FAQ – Probate

How much does it cost to probate a will?

The cost of probating a will varies depending upon the complexity of the estate.  Larger estates, a large number of creditors, difficulty locating beneficiaries, disputes among beneficiaries, and complicated family relationships are examples of factors that could increase the cost of probating a will.

In most cases, I offer clients the option of an hourly rate or a flat fee to handle the probate of their will.  Those fees are determined after a consultation once I have a better idea of the size and complexity of the estate and the amount of work that will be required.

How much does it cost to probate an estate that has no will?

The cost of handling an estate where there is no will is usually higher than the cost of probating an estate with a will.  The actual costs will depend upon the size and complexity of the estate.  Larger estates, the number of creditors, difficulty locating beneficiaries, disputes among beneficiaries, and complicated family relationships are examples of factors that could increase the cost of probate process.  In addition, because there is no will, the probate court will be required to appoint an attorney ad litem and make a determination of heirship of the deceased which is an additional proceeding and cost required by law.

In most cases, I offer clients the option of an hourly rate or a flat fee to handle the probate of their will.  Those fees are determined after a consultation once I have a better idea of the size and complexity of the estate and the amount of work that will be required.

Do you offer free consultations?

Yes, I offer free consultations on probate matters.  To request a consultation, you may call my office or use the form to the right.  I offer both phone consultations and in-person consultations at my office in Tyler, Texas.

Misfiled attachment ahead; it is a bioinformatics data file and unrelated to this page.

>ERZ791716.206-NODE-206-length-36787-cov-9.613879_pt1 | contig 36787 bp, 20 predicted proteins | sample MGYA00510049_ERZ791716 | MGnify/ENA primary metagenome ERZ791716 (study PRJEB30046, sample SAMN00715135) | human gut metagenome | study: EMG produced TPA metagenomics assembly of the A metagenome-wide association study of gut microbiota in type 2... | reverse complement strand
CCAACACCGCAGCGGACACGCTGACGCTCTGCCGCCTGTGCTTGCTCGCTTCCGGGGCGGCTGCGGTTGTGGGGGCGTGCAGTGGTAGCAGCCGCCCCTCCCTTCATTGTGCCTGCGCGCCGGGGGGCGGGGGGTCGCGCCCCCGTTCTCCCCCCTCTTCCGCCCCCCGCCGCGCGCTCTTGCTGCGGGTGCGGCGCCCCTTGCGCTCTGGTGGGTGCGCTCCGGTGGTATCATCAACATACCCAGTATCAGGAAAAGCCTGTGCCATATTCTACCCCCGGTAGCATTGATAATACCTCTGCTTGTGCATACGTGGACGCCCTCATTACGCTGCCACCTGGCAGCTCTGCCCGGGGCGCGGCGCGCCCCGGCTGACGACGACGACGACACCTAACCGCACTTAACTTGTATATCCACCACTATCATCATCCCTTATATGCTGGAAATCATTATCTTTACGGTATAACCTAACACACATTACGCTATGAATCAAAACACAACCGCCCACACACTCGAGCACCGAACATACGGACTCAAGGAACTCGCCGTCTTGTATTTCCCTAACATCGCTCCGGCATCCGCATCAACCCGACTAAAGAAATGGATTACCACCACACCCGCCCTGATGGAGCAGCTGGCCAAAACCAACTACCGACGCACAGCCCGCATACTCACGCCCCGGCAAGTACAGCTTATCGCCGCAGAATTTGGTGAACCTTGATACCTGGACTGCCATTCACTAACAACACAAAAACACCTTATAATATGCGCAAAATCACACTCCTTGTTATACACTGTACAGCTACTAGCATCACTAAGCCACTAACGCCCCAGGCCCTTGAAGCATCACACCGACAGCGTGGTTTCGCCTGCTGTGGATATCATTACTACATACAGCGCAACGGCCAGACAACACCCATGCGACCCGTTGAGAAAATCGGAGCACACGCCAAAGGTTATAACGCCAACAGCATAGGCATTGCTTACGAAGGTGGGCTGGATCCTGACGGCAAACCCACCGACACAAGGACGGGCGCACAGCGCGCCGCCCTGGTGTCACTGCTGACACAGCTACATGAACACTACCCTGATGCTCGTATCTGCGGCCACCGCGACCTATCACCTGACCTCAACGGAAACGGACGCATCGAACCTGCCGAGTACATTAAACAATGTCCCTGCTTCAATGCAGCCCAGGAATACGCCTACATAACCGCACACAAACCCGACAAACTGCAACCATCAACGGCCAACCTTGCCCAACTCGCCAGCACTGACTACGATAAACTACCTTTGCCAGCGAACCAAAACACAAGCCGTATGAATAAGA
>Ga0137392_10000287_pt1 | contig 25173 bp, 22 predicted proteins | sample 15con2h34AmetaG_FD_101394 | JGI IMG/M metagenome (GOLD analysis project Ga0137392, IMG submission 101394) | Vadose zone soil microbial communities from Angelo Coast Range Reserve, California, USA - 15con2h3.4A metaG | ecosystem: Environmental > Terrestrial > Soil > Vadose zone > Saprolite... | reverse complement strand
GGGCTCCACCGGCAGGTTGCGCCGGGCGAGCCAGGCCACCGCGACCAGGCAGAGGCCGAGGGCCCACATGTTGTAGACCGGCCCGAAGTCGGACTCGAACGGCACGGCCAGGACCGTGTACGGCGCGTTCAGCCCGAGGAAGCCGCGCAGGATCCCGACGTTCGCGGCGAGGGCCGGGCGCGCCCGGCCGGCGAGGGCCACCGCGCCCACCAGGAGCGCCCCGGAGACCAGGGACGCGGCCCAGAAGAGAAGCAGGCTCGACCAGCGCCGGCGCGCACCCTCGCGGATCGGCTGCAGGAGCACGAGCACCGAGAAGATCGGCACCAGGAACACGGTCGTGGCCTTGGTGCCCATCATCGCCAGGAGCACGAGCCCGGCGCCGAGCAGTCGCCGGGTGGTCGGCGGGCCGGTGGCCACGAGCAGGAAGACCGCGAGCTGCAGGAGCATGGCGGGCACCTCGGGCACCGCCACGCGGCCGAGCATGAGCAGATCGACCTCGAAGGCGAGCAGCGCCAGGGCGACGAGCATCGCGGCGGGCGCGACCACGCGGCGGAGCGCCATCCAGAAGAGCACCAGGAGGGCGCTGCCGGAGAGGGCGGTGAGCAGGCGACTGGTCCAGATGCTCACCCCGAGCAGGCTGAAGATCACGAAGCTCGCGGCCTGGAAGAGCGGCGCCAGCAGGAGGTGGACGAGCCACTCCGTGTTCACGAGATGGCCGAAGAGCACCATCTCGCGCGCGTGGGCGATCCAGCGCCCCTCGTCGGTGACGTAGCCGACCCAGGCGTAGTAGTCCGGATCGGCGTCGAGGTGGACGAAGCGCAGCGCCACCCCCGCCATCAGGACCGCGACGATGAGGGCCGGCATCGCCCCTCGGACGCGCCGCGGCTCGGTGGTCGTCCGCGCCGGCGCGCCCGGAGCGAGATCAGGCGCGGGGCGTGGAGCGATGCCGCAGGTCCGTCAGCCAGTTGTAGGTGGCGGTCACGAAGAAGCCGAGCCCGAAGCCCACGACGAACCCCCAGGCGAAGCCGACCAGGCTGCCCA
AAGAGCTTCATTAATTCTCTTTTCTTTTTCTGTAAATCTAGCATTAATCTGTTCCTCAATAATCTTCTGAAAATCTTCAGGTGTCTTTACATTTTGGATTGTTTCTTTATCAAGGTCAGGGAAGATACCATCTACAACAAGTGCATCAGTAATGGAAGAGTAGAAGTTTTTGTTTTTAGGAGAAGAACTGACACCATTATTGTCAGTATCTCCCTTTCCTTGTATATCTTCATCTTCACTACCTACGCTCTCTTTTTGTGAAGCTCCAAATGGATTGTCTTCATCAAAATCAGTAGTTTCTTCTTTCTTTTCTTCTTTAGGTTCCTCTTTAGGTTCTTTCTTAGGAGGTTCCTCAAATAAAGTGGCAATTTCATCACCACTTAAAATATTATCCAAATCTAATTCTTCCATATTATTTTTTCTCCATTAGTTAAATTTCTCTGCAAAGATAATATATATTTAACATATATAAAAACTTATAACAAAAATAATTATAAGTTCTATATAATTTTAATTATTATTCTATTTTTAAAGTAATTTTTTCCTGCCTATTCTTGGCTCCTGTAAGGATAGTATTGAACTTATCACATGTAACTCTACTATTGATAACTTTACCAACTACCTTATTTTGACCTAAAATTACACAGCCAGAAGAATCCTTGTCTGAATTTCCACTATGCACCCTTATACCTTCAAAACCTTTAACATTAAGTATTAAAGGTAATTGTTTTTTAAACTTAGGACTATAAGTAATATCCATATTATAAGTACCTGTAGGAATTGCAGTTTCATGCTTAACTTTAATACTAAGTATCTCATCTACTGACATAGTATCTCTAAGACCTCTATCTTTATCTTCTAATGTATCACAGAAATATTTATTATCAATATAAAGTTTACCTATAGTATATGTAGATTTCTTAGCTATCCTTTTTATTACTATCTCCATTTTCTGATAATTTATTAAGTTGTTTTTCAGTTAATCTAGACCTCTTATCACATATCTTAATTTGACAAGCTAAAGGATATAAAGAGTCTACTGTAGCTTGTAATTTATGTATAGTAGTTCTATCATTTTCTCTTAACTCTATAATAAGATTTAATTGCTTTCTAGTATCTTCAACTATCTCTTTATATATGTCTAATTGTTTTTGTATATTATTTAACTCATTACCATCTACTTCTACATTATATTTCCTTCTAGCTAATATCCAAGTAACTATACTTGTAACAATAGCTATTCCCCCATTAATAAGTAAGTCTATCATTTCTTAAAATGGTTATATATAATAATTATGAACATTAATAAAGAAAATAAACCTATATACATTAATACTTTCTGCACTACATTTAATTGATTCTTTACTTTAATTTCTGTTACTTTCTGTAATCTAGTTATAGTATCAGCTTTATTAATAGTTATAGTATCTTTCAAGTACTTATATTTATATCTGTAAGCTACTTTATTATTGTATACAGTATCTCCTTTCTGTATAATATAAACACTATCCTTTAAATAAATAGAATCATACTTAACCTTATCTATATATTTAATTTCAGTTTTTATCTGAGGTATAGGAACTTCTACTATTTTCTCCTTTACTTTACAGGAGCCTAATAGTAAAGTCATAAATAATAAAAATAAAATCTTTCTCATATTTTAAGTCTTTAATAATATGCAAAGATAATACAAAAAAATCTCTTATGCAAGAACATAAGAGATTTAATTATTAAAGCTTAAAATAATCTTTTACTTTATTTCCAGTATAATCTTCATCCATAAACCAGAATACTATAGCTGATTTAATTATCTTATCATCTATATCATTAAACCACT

What forms of payment do you accept?

I accept cash, check, ACH, and credit card payments in most cases.

Are there different options for probating a will?

Yes, there are several options.  Depending upon the language in a will, the will may be probated as an independent or dependent administration.  In addition, Texas law allows a will to be probated as a muniment of title if the estate qualifies.

What is the difference between a “dependent” and “independent” administration?

The difference comes down to how involved the probate court will be in administering an estate.  An independent administration is largely handled without action by the probate court – usually there are minimal hearings and filings – as the personal representative rarely requires court approval to take action with regard to the estate.  A dependent administration requires that the personal representative seek court approval before taking most actions with regard to the estate.  This means more pleadings, more hearings, and in most cases, more costs.

What is a “muniment of title”?

The muniment of title process is a less formal and quick process for admitting a will to probate if the estate meets certain conditions.   Generally, the process is available if there is no need for administration of the estate and no debts other than those secured by a lien on real property. During a consultation, I will evaluate and explain whether the muniment of title option is available for your particular estate as well as the risks/benefits of choosing that option to probate a will.

Do I have to probate a will?

This can be a complicated question to answer as it requires analyzing more than just your legal obligations.  You may not be legally required to probate a will but it could be that your interests are better served by taking the will to probate.  It will depend upon numerous factors.  For more information I would refer you to this article I wrote on the topic: Am I Required to Probate a Will in Texas?